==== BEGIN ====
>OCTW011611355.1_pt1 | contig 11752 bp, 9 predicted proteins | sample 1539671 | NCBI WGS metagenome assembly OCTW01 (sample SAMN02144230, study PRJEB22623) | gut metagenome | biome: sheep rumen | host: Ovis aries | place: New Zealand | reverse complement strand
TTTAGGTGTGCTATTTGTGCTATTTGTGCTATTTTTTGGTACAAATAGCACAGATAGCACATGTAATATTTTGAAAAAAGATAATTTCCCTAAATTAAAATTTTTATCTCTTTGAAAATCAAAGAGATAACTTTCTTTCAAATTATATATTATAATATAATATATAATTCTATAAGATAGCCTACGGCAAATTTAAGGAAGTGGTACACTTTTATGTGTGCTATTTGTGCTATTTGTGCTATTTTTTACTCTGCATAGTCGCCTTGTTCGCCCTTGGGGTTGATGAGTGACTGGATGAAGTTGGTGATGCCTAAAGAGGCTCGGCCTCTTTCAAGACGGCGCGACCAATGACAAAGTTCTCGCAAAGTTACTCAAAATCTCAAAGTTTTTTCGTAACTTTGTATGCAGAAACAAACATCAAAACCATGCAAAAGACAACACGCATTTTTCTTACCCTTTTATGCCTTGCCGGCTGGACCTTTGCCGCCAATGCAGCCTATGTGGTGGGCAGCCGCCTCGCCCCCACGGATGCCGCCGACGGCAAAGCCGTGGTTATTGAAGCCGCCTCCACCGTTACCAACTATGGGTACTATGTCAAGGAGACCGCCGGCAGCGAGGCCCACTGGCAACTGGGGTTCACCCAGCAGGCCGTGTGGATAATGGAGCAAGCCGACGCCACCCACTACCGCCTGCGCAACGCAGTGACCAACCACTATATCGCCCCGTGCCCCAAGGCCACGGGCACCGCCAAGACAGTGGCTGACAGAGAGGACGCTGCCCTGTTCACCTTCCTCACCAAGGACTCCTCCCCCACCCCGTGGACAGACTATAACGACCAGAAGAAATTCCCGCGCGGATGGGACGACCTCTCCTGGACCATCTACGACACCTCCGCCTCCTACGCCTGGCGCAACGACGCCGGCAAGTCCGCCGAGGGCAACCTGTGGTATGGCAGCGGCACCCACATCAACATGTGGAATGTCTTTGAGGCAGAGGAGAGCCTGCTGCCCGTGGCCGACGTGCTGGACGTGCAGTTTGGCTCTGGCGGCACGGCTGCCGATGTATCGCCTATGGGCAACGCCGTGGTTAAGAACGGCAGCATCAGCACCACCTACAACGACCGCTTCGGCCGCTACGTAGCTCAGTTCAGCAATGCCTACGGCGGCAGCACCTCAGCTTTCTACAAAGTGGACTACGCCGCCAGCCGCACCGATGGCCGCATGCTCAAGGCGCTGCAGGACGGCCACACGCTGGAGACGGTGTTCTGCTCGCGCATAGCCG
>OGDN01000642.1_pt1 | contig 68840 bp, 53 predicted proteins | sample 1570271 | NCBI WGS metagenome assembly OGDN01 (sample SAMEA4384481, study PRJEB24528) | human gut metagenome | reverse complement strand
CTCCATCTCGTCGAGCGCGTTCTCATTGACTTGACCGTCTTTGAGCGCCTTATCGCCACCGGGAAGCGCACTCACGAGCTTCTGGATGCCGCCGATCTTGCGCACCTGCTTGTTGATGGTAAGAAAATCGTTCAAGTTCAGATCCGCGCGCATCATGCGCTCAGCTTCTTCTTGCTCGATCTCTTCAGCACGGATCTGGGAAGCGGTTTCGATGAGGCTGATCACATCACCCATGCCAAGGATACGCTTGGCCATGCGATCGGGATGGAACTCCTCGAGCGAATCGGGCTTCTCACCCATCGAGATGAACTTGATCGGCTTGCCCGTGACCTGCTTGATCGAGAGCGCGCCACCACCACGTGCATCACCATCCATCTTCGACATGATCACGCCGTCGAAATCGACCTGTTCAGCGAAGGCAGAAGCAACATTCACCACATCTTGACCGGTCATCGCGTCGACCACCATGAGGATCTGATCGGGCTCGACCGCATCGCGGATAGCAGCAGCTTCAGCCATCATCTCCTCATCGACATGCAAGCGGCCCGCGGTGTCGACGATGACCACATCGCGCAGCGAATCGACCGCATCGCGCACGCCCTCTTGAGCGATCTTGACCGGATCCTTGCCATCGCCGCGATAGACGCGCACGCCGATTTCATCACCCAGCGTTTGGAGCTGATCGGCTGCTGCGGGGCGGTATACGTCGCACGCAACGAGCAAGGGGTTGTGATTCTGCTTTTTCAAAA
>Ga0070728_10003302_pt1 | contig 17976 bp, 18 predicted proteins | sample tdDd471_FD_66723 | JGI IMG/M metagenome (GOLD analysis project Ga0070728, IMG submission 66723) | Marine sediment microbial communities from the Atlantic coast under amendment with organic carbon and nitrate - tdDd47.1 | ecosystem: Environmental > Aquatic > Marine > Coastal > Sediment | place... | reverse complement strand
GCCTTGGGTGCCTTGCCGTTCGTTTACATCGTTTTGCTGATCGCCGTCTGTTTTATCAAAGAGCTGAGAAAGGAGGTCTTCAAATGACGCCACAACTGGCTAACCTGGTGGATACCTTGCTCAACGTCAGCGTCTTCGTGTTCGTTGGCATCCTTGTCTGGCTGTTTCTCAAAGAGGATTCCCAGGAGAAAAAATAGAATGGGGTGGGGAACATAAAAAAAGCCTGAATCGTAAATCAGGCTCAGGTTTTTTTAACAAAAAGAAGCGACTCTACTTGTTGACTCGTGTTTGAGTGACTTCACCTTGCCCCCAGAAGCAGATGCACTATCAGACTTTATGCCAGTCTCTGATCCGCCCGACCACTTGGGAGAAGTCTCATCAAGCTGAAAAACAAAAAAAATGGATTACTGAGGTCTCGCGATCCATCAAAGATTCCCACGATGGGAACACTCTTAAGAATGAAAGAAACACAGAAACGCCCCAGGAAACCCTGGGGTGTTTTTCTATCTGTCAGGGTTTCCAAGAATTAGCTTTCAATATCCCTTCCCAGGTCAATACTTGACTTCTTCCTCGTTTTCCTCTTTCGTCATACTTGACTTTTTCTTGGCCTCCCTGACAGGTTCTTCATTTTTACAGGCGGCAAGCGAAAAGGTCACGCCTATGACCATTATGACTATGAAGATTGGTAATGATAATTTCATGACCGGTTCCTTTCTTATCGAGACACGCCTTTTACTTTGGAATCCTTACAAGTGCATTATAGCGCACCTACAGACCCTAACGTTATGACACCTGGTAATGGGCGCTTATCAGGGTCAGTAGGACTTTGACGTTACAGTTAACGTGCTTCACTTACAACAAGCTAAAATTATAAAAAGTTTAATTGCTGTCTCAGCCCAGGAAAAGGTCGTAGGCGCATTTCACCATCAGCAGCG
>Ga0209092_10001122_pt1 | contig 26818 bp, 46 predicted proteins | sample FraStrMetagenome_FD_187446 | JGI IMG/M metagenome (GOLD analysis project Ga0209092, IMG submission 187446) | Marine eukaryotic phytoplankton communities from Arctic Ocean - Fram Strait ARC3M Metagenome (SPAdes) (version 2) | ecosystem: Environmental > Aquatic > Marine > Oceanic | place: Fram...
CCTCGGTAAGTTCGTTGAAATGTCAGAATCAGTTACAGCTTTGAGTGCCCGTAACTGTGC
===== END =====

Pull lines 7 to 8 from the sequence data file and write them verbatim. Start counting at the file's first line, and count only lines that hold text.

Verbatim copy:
>Ga0209092_10001122_pt1 | contig 26818 bp, 46 predicted proteins | sample FraStrMetagenome_FD_187446 | JGI IMG/M metagenome (GOLD analysis project Ga0209092, IMG submission 187446) | Marine eukaryotic phytoplankton communities from Arctic Ocean - Fram Strait ARC3M Metagenome (SPAdes) (version 2) | ecosystem: Environmental > Aquatic > Marine > Oceanic | place: Fram...
CCTCGGTAAGTTCGTTGAAATGTCAGAATCAGTTACAGCTTTGAGTGCCCGTAACTGTGC